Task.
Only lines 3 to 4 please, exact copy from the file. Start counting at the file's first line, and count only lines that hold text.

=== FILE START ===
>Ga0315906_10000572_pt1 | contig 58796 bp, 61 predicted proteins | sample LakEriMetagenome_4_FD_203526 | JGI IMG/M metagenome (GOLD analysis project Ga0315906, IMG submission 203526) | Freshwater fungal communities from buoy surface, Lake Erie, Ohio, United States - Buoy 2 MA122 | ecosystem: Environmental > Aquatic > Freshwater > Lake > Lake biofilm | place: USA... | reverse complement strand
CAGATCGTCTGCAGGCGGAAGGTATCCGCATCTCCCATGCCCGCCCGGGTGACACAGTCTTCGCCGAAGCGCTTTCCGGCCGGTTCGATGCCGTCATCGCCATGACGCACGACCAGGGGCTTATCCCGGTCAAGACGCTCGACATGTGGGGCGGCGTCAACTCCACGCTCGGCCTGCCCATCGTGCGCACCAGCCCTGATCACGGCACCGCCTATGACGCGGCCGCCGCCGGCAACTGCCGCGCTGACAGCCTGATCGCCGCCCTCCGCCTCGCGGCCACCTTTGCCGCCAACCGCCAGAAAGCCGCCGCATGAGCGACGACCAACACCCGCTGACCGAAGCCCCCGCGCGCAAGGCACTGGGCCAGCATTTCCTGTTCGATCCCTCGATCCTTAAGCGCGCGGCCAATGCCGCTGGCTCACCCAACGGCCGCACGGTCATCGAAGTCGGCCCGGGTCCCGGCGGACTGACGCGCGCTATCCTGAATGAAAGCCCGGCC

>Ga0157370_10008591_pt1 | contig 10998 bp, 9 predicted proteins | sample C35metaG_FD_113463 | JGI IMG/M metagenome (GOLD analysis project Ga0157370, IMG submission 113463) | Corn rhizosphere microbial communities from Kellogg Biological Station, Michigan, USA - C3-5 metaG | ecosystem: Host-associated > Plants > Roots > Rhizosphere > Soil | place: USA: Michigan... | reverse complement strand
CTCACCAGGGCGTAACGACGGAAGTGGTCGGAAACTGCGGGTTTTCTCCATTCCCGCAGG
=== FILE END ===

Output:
>Ga0157370_10008591_pt1 | contig 10998 bp, 9 predicted proteins | sample C35metaG_FD_113463 | JGI IMG/M metagenome (GOLD analysis project Ga0157370, IMG submission 113463) | Corn rhizosphere microbial communities from Kellogg Biological Station, Michigan, USA - C3-5 metaG | ecosystem: Host-associated > Plants > Roots > Rhizosphere > Soil | place: USA: Michigan... | reverse complement strand
CTCACCAGGGCGTAACGACGGAAGTGGTCGGAAACTGCGGGTTTTCTCCATTCCCGCAGG